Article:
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2.04 Critical analysis

What is Critical Analysis?

Essay titles often contain the instruction critically analyse, yet a common complaint from tutors is that students do not analyse, but simply describe, with resulting low marks. If you are asked to critically analyse something, it means that you must consider and evaluate the claims made by the theorists, “experts”, official bodies, journalists etc that you have read, asking yourself if the basis of these claims is sound and whether they apply or are relevant to the situation you are examining. It is not enough, however, to simply include references to other writers and summaries of their criticisms; you must do this, but if this is all you do, then you are still being descriptive. It is you who must be critical, basing your judgement , for example, on experience gained in the field or on work placement, on your own knowledge and observations, and on a balanced reading and overview of what other people have written. Always do your reading and research in a critical manner; don’t take everything at face value, and don’t always believe everything you read.

How to go about it

It is usually useful to think of claims consisting of three parts: the basic premise; the actual claims or consequences deriving from this; and some sort of conclusion. Even though the basic premise may be true, the consequent claims made by the writer may be false or only partly true when applied to your situation. Something written in Australia 20 years ago may not be relevant to the contemporary situation in the UK. Drawing attention to this means you’re being critical.

The basic premise

If the basic premise or claim is faulty, then the whole argument will be faulty. To take a simple example, if you show that someone has based an argument on the false premise that “all asylum seekers are economic migrants” (some are; many are not), then you have critically analysed the claim. Very often, it may be necessary to show that general or sweeping claims need to modified to align them with the actual, present situation, for example by using the word “some” or “certain” instead of “all”. (Some asylum seekers are economic migrants). You will of course need to provide evidence in the form of exceptions to the general rule claimed.

The arguments/claims based on this premise

This is often a question of logic. If someone claims that because a certain theory applies to one situation, it will automatically apply to another, you may need to apply critical analysis and show that even though the theory does apply in the first case, there is insufficient evidence to assume that it will work in other cases. It is wrong to use a particular instance to make a general claim.

To expand on this analysis and to develop your own argument you need to:-

look at the similarities and differences between the two (or more) situations you are considering and ask yourself whether there are the necessary and sufficient conditions in “B” to produce the same results as in “A”.

examine the conditions relating to the claim. These conditions include the previously mentions aspects of time and place (Australia 20 years ago); social, cultural and economic conditions; government policy and general political climate etc etc. Just because something may be true in one situation does not necessarily mean that it is true in another. It is necessary to analyse the conditions pertaining to the claim and to decide if they are true for other situations. Some conditions are transferable (eg the law of gravity); others are not (eg UK economic policy): you need to make a clear distinction between the two. You also need to be able recognize what are in fact value judgements by the author, whose subjectivity may weaken the claim being made. To critically analyse a claim and consequently reject it, it may be sufficient to demonstrate that there are enough differences to make the outcome in other situations uncertain.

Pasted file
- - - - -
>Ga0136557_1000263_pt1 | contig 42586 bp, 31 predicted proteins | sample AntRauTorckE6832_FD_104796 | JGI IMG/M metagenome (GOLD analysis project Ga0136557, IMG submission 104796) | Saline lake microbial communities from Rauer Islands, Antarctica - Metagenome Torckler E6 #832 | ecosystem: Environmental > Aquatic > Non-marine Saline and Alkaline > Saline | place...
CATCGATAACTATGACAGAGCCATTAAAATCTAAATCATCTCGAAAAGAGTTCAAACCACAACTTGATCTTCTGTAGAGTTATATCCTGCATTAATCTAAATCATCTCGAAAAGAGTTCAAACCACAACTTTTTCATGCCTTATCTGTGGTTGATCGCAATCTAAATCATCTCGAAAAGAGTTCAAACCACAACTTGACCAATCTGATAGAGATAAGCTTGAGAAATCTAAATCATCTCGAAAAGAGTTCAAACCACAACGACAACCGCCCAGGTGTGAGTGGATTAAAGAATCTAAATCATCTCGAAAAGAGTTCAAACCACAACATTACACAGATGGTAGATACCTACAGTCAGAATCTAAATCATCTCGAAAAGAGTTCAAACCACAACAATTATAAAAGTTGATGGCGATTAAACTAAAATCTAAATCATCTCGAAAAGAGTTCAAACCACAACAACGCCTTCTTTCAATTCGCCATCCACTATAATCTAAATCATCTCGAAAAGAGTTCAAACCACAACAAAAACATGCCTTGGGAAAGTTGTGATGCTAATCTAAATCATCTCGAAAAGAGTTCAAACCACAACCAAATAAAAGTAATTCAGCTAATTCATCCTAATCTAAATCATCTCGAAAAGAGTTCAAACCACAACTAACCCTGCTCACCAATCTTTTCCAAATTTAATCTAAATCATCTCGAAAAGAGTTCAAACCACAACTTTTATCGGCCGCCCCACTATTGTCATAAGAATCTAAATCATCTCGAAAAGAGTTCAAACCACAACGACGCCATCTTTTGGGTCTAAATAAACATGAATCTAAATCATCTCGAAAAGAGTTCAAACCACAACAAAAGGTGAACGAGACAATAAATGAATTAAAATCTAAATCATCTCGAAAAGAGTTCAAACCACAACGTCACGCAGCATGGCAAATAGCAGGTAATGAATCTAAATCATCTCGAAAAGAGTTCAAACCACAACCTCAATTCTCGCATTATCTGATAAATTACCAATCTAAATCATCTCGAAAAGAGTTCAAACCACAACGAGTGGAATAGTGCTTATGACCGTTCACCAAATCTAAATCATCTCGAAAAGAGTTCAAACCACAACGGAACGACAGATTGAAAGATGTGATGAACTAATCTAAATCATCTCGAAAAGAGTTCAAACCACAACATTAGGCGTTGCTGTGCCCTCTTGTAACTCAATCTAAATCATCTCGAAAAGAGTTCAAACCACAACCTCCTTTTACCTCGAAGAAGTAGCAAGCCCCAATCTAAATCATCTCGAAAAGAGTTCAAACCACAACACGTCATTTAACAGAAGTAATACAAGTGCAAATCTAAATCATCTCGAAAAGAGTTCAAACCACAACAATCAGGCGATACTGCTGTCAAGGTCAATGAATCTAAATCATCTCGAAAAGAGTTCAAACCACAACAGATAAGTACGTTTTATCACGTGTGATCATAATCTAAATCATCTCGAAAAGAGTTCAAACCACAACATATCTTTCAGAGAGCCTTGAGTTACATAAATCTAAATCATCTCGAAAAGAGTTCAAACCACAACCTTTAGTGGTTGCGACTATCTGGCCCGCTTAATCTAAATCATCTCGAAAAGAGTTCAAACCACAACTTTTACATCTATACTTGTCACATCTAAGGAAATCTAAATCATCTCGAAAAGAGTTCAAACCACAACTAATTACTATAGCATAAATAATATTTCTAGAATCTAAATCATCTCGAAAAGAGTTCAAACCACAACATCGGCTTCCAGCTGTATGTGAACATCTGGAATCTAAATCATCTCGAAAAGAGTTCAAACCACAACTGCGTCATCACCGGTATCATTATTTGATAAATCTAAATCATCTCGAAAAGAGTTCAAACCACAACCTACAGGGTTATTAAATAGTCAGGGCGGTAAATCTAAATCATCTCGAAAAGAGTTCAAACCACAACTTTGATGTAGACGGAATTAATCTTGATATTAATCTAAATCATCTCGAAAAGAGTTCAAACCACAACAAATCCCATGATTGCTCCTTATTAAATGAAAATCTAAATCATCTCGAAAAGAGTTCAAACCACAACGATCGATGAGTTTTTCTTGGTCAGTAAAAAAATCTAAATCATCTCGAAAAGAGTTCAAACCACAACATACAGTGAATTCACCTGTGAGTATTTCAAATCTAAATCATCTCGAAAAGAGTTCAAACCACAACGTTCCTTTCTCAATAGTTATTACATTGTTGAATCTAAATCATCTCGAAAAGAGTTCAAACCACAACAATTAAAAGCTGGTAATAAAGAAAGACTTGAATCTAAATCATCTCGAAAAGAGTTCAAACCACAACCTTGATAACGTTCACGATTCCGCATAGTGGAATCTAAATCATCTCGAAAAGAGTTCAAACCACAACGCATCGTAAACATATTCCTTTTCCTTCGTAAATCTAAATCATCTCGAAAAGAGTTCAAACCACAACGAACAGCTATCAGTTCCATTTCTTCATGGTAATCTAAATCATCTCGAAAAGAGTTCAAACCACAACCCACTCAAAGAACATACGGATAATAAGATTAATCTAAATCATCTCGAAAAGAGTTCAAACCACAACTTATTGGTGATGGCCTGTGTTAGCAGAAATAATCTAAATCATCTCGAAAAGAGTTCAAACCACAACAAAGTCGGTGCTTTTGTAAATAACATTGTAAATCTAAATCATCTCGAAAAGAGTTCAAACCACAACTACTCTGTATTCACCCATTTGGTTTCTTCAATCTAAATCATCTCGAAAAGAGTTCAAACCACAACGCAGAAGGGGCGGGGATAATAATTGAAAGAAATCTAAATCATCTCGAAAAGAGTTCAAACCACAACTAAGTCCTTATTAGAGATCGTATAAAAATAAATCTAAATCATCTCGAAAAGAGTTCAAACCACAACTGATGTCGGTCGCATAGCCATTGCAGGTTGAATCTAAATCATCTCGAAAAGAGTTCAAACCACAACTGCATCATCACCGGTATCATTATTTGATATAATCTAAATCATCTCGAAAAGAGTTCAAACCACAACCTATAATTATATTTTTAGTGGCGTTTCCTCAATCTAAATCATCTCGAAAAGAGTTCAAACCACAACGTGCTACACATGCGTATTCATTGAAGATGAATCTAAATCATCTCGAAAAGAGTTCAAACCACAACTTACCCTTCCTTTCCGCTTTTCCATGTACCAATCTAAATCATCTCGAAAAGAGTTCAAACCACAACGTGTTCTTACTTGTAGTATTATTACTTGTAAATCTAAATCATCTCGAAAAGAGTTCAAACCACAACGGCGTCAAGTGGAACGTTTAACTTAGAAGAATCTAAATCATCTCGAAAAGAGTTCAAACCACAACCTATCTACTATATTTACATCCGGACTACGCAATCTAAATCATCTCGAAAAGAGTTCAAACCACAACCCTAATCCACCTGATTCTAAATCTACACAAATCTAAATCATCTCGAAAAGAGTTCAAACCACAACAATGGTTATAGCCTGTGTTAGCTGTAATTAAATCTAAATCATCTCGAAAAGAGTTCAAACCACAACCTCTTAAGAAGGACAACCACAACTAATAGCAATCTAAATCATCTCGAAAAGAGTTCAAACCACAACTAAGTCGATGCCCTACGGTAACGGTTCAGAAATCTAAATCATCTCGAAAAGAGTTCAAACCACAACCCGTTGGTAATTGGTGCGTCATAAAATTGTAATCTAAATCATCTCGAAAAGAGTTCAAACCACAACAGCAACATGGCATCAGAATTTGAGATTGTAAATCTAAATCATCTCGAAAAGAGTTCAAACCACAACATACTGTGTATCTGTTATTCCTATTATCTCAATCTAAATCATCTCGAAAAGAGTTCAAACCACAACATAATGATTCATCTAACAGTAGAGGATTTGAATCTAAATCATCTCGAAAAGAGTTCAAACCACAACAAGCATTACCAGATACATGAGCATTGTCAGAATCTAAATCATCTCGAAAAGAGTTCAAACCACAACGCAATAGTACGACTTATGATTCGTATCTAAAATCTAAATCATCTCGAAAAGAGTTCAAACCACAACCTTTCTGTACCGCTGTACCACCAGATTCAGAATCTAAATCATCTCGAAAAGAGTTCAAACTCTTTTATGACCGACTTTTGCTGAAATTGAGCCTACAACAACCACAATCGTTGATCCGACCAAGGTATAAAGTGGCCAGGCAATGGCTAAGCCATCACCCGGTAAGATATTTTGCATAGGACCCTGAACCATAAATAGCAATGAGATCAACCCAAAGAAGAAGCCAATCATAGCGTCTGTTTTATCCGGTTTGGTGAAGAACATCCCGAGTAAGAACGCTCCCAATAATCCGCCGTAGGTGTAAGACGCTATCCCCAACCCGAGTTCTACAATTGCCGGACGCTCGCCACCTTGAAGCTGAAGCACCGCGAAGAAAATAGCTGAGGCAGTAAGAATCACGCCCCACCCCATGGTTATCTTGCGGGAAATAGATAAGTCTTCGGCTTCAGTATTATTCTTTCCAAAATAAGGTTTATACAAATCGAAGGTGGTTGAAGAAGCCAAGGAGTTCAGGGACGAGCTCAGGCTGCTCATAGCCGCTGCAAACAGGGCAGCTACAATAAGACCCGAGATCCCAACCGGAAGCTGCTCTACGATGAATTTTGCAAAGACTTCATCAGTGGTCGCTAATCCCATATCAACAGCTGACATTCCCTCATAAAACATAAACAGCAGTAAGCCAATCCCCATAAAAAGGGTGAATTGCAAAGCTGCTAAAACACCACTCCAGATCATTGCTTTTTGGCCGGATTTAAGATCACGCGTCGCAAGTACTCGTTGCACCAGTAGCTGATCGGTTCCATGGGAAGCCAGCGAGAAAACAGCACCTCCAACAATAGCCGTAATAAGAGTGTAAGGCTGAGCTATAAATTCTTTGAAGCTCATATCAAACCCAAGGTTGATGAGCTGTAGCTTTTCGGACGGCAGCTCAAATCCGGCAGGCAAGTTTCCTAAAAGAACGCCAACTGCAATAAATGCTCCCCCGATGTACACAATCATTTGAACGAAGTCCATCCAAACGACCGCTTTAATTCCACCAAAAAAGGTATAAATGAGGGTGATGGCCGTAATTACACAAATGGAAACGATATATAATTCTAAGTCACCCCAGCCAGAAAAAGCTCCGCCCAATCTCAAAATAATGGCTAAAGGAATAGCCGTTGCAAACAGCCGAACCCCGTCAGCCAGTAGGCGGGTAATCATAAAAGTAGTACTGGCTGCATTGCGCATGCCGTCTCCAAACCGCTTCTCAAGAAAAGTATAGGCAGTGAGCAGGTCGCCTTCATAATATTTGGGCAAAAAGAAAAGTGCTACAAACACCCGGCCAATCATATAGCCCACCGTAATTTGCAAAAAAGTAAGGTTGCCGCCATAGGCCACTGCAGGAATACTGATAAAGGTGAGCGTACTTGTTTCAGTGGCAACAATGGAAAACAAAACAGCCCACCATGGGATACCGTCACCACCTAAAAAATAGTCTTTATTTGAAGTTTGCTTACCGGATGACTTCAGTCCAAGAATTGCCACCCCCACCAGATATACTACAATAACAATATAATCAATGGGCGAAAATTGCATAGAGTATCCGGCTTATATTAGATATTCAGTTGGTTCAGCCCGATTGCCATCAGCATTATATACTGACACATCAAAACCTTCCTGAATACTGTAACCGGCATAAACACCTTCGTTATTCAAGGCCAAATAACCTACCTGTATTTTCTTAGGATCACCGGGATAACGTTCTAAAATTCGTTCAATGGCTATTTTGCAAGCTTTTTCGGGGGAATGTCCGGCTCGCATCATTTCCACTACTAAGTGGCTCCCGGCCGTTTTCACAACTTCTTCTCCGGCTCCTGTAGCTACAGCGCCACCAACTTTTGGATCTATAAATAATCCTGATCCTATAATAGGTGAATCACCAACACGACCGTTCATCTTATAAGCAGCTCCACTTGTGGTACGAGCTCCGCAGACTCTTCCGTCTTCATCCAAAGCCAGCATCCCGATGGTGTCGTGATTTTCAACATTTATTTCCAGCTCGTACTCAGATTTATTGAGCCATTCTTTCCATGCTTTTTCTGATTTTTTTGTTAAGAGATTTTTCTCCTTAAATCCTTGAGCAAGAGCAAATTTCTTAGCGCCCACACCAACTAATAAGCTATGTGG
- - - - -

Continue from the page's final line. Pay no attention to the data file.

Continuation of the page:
show originality by presenting new ideas or interpretations based upon your understanding of the material. Critical analysis often results in new ideas; this is part of the learning process. Don’t be afraid to follow up your hunches and intuition with further reading and research, but again applying critical analysis to the material. Critical thinking should be a constant process and you should train yourself to notice and record questions in your mind as they arise.

learn to think from a “perspective”. Try to understand different theories and how they might relate to one another, and then try to group different theories into broader theoretical approaches. This will help you identify what is critical according to whom. Knowing the broader picture is essential for critical thinking.

The conclusion of the claim

You also need to look at the conclusion the writer reaches. Sometimes two claims may be acceptable, but the conclusion drawn from them is not. For example, “water is necessary for survival; food is necessary for survival; therefore to survive we only need food and water”. The first two claims are obviously true, but the conclusion is not; other things are needed for survival, although what these are is debatable.

Links to further resources on critical analysis

University of Sussex

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Steve Gould
Last updated: 27 May 2011

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